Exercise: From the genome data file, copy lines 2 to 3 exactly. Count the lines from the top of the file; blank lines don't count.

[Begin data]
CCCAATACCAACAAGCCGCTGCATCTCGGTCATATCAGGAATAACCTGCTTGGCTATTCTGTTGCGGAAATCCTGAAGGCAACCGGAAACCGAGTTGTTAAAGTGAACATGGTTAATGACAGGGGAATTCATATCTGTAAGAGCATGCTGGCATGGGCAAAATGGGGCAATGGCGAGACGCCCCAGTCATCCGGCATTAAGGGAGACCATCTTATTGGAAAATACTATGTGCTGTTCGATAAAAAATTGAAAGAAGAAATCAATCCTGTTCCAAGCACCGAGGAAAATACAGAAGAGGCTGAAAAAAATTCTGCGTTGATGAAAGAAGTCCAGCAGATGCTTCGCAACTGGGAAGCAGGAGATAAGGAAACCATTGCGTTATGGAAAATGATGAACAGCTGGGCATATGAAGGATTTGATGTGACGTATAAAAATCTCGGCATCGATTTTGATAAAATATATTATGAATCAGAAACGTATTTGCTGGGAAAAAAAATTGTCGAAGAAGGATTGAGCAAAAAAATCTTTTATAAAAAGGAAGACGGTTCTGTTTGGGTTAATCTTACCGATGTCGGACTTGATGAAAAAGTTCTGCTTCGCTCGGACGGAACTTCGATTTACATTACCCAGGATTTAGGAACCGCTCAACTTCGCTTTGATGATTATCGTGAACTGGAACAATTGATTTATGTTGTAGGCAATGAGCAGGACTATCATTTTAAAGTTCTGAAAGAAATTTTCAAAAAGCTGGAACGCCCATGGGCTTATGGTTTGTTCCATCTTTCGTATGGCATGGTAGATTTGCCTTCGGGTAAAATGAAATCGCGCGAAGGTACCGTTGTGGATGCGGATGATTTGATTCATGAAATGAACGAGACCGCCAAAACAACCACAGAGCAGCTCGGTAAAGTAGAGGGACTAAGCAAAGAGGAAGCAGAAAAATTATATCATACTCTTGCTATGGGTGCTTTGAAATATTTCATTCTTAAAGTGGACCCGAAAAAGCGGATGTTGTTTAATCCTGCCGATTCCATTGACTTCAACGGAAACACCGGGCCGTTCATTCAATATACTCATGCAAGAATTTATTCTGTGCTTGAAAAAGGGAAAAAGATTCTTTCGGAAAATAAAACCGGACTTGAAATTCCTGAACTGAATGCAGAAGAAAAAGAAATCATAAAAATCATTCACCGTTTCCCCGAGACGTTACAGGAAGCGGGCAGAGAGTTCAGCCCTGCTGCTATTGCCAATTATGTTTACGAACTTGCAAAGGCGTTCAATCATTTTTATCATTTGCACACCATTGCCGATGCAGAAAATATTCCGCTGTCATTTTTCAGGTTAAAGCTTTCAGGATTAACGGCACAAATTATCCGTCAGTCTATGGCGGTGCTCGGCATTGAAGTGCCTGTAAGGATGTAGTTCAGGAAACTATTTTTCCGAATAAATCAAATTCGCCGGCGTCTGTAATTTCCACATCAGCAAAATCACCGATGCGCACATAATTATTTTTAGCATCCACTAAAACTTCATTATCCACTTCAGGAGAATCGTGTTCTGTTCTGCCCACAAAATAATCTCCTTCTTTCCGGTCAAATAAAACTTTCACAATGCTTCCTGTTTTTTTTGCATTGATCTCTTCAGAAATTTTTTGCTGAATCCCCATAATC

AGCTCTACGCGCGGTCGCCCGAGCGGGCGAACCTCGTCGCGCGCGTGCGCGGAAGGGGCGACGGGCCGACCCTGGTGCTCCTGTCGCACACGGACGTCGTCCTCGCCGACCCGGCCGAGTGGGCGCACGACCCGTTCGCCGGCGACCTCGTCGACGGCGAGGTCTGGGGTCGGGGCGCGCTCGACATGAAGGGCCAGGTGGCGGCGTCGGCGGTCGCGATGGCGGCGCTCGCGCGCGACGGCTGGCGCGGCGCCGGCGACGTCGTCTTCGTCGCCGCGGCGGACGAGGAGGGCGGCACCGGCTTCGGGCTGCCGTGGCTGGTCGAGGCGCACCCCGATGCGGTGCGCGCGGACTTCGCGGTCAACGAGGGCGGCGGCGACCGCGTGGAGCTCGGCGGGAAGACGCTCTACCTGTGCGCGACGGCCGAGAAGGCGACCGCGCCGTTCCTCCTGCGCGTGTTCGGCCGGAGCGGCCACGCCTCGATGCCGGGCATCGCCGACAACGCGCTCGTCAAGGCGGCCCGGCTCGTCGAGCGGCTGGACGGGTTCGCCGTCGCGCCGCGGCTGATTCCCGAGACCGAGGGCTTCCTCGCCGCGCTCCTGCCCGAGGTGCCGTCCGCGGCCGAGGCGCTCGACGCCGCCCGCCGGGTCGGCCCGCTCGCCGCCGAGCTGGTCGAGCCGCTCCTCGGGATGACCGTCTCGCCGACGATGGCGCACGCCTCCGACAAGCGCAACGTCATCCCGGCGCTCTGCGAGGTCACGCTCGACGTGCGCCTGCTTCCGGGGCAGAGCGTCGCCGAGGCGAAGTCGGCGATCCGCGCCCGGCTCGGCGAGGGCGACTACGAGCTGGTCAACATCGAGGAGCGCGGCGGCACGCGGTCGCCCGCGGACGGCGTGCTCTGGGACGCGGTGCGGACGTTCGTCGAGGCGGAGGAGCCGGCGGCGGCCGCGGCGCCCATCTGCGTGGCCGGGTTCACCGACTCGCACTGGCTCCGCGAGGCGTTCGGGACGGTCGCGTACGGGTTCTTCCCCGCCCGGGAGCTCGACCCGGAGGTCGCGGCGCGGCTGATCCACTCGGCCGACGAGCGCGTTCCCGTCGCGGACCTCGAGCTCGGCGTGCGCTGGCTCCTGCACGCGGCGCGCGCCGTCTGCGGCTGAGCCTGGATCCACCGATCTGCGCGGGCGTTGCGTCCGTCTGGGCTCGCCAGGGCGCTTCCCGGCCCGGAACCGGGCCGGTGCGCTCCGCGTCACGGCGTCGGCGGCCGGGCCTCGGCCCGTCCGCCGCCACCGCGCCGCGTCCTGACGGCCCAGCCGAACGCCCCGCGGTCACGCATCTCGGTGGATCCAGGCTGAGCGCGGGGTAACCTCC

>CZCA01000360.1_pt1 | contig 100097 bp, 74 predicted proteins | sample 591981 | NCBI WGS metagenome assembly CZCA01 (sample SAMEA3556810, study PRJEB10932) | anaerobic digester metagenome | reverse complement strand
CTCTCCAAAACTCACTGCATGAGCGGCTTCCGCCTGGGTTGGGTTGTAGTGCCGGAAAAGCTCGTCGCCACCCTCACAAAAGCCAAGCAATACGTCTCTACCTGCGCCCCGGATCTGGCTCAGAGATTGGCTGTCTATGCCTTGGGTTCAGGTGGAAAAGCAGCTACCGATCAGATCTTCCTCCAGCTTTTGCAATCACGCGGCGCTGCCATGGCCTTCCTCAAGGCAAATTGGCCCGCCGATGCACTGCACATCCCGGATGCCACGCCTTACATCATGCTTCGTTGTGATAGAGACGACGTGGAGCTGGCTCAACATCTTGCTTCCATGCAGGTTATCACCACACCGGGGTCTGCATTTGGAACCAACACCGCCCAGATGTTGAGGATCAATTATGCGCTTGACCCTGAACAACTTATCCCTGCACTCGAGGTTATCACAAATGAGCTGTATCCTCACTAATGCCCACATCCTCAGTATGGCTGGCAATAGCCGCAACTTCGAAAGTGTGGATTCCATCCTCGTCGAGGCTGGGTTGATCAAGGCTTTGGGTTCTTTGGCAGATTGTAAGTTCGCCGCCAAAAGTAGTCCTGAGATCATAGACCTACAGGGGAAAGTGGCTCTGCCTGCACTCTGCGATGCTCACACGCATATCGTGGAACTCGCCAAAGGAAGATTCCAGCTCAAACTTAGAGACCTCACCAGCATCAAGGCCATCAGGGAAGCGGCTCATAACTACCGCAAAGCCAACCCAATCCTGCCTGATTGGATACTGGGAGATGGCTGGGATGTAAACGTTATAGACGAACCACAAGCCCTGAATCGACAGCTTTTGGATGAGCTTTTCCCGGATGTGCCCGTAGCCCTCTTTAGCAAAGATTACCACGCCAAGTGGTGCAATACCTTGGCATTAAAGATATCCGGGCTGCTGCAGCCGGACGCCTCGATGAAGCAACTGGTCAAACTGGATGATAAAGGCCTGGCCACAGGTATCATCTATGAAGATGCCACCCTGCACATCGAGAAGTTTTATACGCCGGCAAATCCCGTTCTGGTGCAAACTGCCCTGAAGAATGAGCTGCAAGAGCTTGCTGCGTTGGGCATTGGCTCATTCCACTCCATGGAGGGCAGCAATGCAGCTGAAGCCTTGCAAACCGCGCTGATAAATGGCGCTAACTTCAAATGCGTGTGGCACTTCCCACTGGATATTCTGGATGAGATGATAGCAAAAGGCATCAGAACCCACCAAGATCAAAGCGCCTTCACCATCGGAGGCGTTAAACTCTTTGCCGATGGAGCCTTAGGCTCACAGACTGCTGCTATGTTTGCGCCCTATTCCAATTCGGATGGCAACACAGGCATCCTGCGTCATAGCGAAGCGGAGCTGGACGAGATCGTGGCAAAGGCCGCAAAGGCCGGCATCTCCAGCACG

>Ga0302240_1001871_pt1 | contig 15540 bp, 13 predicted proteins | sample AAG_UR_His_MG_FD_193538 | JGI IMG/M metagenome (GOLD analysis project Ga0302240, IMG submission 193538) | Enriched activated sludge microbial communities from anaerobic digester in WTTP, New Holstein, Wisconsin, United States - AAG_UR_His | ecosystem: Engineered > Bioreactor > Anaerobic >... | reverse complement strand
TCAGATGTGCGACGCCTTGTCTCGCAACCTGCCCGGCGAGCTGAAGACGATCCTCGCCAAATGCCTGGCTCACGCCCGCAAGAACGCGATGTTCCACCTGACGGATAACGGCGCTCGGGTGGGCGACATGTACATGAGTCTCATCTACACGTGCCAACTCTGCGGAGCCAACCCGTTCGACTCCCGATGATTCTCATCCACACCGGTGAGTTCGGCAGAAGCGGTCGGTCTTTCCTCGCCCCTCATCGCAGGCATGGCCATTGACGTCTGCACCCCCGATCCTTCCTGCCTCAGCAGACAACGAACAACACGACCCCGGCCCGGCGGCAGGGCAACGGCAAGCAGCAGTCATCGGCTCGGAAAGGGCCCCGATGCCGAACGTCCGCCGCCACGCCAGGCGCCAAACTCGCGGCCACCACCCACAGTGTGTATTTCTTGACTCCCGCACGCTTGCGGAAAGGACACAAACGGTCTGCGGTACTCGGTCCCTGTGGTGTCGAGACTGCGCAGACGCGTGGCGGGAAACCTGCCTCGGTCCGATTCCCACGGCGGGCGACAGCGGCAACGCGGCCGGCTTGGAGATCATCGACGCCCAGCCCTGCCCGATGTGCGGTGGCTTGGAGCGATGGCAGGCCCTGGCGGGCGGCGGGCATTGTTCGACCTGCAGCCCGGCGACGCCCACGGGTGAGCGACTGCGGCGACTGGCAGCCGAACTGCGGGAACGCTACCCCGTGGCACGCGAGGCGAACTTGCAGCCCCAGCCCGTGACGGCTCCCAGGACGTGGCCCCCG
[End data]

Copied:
AGCTCTACGCGCGGTCGCCCGAGCGGGCGAACCTCGTCGCGCGCGTGCGCGGAAGGGGCGACGGGCCGACCCTGGTGCTCCTGTCGCACACGGACGTCGTCCTCGCCGACCCGGCCGAGTGGGCGCACGACCCGTTCGCCGGCGACCTCGTCGACGGCGAGGTCTGGGGTCGGGGCGCGCTCGACATGAAGGGCCAGGTGGCGGCGTCGGCGGTCGCGATGGCGGCGCTCGCGCGCGACGGCTGGCGCGGCGCCGGCGACGTCGTCTTCGTCGCCGCGGCGGACGAGGAGGGCGGCACCGGCTTCGGGCTGCCGTGGCTGGTCGAGGCGCACCCCGATGCGGTGCGCGCGGACTTCGCGGTCAACGAGGGCGGCGGCGACCGCGTGGAGCTCGGCGGGAAGACGCTCTACCTGTGCGCGACGGCCGAGAAGGCGACCGCGCCGTTCCTCCTGCGCGTGTTCGGCCGGAGCGGCCACGCCTCGATGCCGGGCATCGCCGACAACGCGCTCGTCAAGGCGGCCCGGCTCGTCGAGCGGCTGGACGGGTTCGCCGTCGCGCCGCGGCTGATTCCCGAGACCGAGGGCTTCCTCGCCGCGCTCCTGCCCGAGGTGCCGTCCGCGGCCGAGGCGCTCGACGCCGCCCGCCGGGTCGGCCCGCTCGCCGCCGAGCTGGTCGAGCCGCTCCTCGGGATGACCGTCTCGCCGACGATGGCGCACGCCTCCGACAAGCGCAACGTCATCCCGGCGCTCTGCGAGGTCACGCTCGACGTGCGCCTGCTTCCGGGGCAGAGCGTCGCCGAGGCGAAGTCGGCGATCCGCGCCCGGCTCGGCGAGGGCGACTACGAGCTGGTCAACATCGAGGAGCGCGGCGGCACGCGGTCGCCCGCGGACGGCGTGCTCTGGGACGCGGTGCGGACGTTCGTCGAGGCGGAGGAGCCGGCGGCGGCCGCGGCGCCCATCTGCGTGGCCGGGTTCACCGACTCGCACTGGCTCCGCGAGGCGTTCGGGACGGTCGCGTACGGGTTCTTCCCCGCCCGGGAGCTCGACCCGGAGGTCGCGGCGCGGCTGATCCACTCGGCCGACGAGCGCGTTCCCGTCGCGGACCTCGAGCTCGGCGTGCGCTGGCTCCTGCACGCGGCGCGCGCCGTCTGCGGCTGAGCCTGGATCCACCGATCTGCGCGGGCGTTGCGTCCGTCTGGGCTCGCCAGGGCGCTTCCCGGCCCGGAACCGGGCCGGTGCGCTCCGCGTCACGGCGTCGGCGGCCGGGCCTCGGCCCGTCCGCCGCCACCGCGCCGCGTCCTGACGGCCCAGCCGAACGCCCCGCGGTCACGCATCTCGGTGGATCCAGGCTGAGCGCGGGGTAACCTCC

>CZCA01000360.1_pt1 | contig 100097 bp, 74 predicted proteins | sample 591981 | NCBI WGS metagenome assembly CZCA01 (sample SAMEA3556810, study PRJEB10932) | anaerobic digester metagenome | reverse complement strand